English

USW blocks strike, extends contract for 30,000 US oil workers

Are you an oil worker? Contact the WSWS and let us know what you think about the extension of the contract and the company’s “final offer.”

With the contract covering 30,000 oil refinery workers set to expire at 12:01 a.m. Tuesday morning, the United Steelworkers union (USW) announced it was extending the current three-year contract with Marathon and other oil, gas and petro-chemical corporations.

The USW is seeking to prevent a strike against the highly profitable oil giants, which are demanding more wage and benefit concessions and a further destruction and outsourcing of jobs. Marathon, which is leading the negotiations for Shell, BP, Chevron, Tesoro and other refiners, is reportedly offering between 2 and 3 percent annual raise over a three-year contract. This would amount to a massive de facto cut in real wages given the annual inflation rate of 7 percent.

Well aware they would face a full-scale revolt from the rank and file if they accepted the company’s insulting offer, the USW officials announced that they had rejected the proposal but were nevertheless keeping workers on the job. In a perfunctory text message sent out just before the deadline, they declared, “USW has rejected Marathon’s last proposal and the union has offered 24 hour rolling extensions across the industry. Under an extension, everything in our contract remains in place with a 24-hour notice required to terminate the extension. Keep working, stay safe.”

Striking workers in 2015 at BP's Whiting, Indiana refinery

Without outlining any specific demands, the USW has said it is looking for “improvements in successor language, our severance packages, our health and safety coverage and, in particular, our wage demands.” The reference to improved “successor language” and “severance packages” makes it clear that the USW is willing to accept further layoffs and refinery closures, and the industry consolidates and restructures.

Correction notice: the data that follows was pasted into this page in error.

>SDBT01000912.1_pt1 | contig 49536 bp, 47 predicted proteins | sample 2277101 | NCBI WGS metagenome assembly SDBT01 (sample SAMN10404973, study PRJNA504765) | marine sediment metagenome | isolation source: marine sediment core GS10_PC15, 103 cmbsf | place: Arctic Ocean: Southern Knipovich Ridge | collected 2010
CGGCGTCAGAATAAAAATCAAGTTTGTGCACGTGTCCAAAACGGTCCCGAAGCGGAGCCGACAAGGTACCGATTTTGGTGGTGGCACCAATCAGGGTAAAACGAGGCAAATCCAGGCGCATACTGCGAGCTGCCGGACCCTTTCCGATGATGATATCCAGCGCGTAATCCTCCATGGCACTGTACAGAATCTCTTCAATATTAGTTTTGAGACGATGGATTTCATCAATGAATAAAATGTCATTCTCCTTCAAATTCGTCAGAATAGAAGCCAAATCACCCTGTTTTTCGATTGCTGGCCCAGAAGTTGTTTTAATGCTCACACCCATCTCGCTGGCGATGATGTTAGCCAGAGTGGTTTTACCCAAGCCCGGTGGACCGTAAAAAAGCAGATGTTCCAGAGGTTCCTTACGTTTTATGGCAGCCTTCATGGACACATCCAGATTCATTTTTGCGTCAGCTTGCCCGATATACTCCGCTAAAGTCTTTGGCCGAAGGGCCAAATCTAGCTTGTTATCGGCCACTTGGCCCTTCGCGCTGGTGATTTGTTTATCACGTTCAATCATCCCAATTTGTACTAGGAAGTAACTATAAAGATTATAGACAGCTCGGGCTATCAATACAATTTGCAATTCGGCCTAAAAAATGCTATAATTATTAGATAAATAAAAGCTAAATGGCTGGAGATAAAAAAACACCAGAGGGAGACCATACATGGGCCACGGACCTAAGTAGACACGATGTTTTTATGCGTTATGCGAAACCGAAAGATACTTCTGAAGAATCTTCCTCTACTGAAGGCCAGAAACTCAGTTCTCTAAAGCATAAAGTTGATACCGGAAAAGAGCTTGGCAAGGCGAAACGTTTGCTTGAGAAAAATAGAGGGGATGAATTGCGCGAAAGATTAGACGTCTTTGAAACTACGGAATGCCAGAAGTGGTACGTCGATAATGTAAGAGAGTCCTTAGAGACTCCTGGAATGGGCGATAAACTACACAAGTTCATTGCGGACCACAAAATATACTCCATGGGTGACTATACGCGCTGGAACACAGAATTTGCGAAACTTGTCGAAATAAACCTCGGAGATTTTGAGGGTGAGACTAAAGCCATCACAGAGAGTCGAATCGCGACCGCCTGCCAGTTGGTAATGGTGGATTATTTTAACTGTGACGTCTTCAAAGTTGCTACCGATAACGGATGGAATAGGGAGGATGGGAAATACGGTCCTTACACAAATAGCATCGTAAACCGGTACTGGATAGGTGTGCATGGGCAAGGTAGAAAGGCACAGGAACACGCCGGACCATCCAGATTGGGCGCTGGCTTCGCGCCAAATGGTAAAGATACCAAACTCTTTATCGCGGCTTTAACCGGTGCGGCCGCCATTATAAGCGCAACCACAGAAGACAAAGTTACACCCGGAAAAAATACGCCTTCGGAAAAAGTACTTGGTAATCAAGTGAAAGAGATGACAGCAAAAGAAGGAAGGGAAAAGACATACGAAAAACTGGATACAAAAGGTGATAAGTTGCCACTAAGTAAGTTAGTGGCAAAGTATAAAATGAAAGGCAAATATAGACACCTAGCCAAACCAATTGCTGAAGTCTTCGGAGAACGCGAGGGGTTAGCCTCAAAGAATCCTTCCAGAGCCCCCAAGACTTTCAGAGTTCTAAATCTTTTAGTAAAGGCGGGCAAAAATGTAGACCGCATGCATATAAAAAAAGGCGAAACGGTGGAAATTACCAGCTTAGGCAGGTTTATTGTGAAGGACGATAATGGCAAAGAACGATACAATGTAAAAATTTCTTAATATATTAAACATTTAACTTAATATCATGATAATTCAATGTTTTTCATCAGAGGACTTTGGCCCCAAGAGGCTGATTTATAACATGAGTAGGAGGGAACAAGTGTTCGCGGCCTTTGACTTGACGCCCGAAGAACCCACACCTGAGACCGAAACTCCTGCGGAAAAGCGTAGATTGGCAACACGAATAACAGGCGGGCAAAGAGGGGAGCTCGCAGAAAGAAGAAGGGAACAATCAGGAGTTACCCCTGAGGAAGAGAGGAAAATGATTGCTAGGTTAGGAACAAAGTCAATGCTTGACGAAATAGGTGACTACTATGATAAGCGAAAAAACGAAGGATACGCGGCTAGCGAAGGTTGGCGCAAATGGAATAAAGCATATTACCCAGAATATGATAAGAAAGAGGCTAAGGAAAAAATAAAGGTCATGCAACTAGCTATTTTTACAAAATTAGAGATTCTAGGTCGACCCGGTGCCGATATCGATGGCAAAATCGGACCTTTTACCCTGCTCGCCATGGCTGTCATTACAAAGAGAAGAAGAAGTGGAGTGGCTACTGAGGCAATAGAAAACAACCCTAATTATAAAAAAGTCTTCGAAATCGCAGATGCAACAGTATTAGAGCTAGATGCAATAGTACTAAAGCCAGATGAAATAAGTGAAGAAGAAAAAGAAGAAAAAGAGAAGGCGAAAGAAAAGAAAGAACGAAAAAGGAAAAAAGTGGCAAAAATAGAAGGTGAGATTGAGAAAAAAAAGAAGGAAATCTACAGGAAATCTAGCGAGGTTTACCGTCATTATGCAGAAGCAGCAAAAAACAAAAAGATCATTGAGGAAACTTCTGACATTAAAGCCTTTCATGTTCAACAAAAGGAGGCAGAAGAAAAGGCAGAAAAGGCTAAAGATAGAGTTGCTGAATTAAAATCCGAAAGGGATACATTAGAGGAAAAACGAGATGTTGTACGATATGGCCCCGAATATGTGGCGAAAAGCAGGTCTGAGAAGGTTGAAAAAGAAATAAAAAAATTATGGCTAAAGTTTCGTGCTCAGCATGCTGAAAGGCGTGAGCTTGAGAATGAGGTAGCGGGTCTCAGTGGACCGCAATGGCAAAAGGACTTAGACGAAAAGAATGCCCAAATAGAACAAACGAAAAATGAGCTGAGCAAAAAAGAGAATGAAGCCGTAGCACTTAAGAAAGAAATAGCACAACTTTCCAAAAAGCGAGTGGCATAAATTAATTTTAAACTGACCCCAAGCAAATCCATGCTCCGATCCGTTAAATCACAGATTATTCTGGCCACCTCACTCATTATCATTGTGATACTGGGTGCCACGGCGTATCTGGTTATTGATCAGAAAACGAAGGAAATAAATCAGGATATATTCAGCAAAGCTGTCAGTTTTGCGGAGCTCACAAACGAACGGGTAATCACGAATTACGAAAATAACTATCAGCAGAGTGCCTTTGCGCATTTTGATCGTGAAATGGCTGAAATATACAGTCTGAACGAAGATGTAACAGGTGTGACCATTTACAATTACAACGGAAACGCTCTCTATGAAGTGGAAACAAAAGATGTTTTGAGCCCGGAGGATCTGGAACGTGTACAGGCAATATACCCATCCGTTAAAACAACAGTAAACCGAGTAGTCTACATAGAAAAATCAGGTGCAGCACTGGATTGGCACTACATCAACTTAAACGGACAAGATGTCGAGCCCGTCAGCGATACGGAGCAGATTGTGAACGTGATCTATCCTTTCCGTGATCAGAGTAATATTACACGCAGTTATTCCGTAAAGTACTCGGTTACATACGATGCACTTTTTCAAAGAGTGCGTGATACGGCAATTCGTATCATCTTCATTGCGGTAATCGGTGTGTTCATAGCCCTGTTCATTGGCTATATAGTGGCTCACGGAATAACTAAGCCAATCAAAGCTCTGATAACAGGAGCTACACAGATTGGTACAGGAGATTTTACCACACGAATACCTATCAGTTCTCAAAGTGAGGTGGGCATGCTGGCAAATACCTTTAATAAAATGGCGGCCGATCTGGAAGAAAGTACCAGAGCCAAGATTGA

Marathon reacted provocatively, calling its degrading proposal “a comprehensive final settlement offer that includes substantial wage increases in each year of a proposed three-year agreement, and maintains other economic and non-economic provisions of the previous pattern labor agreement, including those related to employee benefits, health and safety, and job security.”

The reference to a “final offer” is particularly threatening. Last year, Marathon waged a months-long war against workers at its St. Paul Park, Minnesota, refinery after they struck on January 21 to oppose the outsourcing of one fifth of the unionized jobs at the facility. The company responded by locking out the 200 members of the Teamsters union for five months. After workers overwhelmingly rejected the company’s “last, best and final offer” on June 22, the Teamsters accepted a new six-year deal, which abandoned workers’ job security and health and safety concerns.